As head of the Tunisian High Council for Political Reforms and the Achievement of the Goals of the Revolution, Dr. Iadh Ben Achour has declared his opposition to international monitors for Tunisia’s July 24th elections.  He says international “observers”   -- essentially a pro forma intervention -- would be acceptable. This is a mistake and represents a misplaced emphasis on sovereignty and a major retreat from the post-revolution commitments of the interim government—including the president and former prime minister, both of whom recognize that Tunisia has never organized free and fair elections, and most Tunisians won’t accept the election results without international supervision or at least monitors.

    The “sensitivity” about foreign intervention has been used (and abused) by oppressive governments and regimes around the globe, helping to set the stage for massive election fraud. We have been down this road before, under Ben Ali, Mubarak, Saleh, and the other Arab dictators. True sovereignty belongs to the people, and the best way to protect that sovereignty is to ensure that the elections are free and fair. Today, many Tunisians do not believe that this interim government is capable of organizing truly free and fair elections, and are afraid that these elections—as in the past—will not reflect the will of the people.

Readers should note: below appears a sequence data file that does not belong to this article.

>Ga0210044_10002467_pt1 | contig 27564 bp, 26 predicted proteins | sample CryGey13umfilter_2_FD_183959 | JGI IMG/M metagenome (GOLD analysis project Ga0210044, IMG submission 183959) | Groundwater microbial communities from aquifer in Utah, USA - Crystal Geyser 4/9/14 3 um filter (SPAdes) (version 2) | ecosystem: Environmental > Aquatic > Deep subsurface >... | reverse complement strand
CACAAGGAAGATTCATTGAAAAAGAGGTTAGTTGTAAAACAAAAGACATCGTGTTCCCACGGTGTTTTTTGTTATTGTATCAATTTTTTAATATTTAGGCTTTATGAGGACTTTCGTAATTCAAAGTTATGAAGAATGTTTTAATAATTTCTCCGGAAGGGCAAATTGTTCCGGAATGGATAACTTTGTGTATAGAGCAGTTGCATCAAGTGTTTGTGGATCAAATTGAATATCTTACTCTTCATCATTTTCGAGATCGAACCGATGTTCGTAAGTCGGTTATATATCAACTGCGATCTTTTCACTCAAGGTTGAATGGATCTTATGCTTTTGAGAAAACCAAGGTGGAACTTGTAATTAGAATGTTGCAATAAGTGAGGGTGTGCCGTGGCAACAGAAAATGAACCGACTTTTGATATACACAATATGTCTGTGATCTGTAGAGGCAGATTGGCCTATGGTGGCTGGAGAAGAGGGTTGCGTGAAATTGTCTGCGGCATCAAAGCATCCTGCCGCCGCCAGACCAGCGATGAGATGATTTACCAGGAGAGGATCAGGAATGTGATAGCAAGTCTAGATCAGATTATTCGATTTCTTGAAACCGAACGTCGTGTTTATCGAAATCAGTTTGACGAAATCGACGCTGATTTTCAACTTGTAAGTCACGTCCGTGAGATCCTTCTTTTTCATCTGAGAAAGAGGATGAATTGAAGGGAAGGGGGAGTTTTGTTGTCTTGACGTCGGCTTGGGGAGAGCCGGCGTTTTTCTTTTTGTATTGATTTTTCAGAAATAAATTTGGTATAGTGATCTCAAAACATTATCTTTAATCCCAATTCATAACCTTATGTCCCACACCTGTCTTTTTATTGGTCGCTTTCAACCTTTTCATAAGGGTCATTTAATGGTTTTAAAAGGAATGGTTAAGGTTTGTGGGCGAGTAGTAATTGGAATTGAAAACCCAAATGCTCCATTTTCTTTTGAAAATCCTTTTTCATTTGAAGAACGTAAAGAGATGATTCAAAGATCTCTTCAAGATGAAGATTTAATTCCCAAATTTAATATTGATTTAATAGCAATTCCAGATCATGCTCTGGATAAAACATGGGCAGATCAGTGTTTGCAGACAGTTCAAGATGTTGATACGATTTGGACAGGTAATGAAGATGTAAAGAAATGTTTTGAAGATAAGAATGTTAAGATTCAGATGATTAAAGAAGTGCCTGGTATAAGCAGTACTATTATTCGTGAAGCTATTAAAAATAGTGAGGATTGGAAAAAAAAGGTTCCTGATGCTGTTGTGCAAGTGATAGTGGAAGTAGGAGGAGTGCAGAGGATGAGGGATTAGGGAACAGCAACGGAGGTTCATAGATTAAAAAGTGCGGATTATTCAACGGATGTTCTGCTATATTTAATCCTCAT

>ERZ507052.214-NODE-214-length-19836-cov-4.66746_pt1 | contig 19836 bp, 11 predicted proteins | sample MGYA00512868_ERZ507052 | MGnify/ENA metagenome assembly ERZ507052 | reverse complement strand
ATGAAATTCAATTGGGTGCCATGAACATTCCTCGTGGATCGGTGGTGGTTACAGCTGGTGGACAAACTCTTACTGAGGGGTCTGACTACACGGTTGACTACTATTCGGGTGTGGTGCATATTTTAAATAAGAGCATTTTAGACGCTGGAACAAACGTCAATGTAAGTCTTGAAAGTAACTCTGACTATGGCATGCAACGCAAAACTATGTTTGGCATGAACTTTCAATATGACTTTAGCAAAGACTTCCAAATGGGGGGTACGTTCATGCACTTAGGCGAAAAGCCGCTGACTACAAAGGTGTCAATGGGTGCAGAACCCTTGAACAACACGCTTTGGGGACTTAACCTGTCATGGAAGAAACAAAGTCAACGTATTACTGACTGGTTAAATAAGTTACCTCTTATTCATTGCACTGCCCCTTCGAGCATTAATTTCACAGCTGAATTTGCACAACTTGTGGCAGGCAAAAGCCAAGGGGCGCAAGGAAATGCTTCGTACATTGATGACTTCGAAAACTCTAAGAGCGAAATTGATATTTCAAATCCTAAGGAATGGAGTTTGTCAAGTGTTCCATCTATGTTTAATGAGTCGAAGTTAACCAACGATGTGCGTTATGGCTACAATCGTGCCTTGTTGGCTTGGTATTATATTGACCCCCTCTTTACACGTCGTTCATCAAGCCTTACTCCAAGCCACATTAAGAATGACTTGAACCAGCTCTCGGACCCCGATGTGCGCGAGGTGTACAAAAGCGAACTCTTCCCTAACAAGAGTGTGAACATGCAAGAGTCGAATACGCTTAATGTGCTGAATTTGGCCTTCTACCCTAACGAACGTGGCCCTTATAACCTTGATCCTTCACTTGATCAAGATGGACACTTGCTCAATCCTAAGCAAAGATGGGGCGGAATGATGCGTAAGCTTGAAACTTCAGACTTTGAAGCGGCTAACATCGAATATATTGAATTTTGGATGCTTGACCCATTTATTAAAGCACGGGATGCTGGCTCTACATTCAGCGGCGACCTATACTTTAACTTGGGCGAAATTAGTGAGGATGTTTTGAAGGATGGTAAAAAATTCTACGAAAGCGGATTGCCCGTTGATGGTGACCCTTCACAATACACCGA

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  • What Democracy Looks Like When We Actually Show Up

    Written on April 7, 2011

    As you probably already know, yesterday was spring election day in Wisconsin. With a margin just about as slim as it gets (about 200 votes) in the race for State Supreme Court Justice (and a recount looming), it seems that the Democratic candidate, JoAnne Kloppenburg, has beaten her opponent, Republican Justice David Prosser.